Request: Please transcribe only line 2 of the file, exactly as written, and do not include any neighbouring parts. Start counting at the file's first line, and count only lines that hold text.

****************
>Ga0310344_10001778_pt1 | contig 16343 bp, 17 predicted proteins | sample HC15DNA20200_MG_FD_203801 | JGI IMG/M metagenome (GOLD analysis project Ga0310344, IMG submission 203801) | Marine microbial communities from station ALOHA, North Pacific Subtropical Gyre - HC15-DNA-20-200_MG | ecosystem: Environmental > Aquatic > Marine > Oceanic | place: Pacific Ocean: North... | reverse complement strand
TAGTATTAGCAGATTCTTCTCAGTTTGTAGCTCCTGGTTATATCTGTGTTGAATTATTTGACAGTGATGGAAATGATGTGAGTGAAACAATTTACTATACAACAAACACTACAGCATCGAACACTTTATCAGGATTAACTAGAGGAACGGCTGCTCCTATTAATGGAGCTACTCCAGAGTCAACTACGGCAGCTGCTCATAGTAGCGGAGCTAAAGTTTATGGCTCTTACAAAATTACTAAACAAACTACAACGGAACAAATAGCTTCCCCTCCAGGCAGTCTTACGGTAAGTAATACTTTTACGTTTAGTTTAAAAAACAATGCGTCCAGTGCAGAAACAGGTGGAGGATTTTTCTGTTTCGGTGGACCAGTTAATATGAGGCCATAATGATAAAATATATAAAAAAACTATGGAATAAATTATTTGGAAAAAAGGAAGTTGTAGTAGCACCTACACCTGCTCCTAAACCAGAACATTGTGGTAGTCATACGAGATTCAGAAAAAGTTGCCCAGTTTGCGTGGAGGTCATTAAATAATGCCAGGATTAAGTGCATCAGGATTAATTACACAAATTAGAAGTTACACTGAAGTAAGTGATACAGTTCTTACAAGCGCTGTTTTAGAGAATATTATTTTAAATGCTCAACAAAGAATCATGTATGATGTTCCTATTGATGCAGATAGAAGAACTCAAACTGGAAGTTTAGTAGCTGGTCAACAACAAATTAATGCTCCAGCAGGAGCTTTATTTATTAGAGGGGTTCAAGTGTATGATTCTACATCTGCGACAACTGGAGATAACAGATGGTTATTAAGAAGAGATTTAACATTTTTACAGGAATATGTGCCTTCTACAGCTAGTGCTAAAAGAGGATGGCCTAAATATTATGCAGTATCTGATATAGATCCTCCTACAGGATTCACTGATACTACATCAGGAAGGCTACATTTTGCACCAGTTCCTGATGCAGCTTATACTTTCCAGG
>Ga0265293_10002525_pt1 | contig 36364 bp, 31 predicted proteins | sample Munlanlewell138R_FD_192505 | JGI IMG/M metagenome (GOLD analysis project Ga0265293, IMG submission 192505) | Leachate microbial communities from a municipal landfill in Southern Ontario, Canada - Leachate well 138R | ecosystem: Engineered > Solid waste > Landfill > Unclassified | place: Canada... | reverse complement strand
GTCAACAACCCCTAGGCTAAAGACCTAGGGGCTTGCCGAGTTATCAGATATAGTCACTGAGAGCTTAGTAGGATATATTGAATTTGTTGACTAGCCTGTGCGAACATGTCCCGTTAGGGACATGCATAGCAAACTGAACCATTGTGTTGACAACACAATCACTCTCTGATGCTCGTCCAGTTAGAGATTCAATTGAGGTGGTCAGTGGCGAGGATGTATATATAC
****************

TAGTATTAGCAGATTCTTCTCAGTTTGTAGCTCCTGGTTATATCTGTGTTGAATTATTTGACAGTGATGGAAATGATGTGAGTGAAACAATTTACTATACAACAAACACTACAGCATCGAACACTTTATCAGGATTAACTAGAGGAACGGCTGCTCCTATTAATGGAGCTACTCCAGAGTCAACTACGGCAGCTGCTCATAGTAGCGGAGCTAAAGTTTATGGCTCTTACAAAATTACTAAACAAACTACAACGGAACAAATAGCTTCCCCTCCAGGCAGTCTTACGGTAAGTAATACTTTTACGTTTAGTTTAAAAAACAATGCGTCCAGTGCAGAAACAGGTGGAGGATTTTTCTGTTTCGGTGGACCAGTTAATATGAGGCCATAATGATAAAATATATAAAAAAACTATGGAATAAATTATTTGGAAAAAAGGAAGTTGTAGTAGCACCTACACCTGCTCCTAAACCAGAACATTGTGGTAGTCATACGAGATTCAGAAAAAGTTGCCCAGTTTGCGTGGAGGTCATTAAATAATGCCAGGATTAAGTGCATCAGGATTAATTACACAAATTAGAAGTTACACTGAAGTAAGTGATACAGTTCTTACAAGCGCTGTTTTAGAGAATATTATTTTAAATGCTCAACAAAGAATCATGTATGATGTTCCTATTGATGCAGATAGAAGAACTCAAACTGGAAGTTTAGTAGCTGGTCAACAACAAATTAATGCTCCAGCAGGAGCTTTATTTATTAGAGGGGTTCAAGTGTATGATTCTACATCTGCGACAACTGGAGATAACAGATGGTTATTAAGAAGAGATTTAACATTTTTACAGGAATATGTGCCTTCTACAGCTAGTGCTAAAAGAGGATGGCCTAAATATTATGCAGTATCTGATATAGATCCTCCTACAGGATTCACTGATACTACATCAGGAAGGCTACATTTTGCACCAGTTCCTGATGCAGCTTATACTTTCCAGG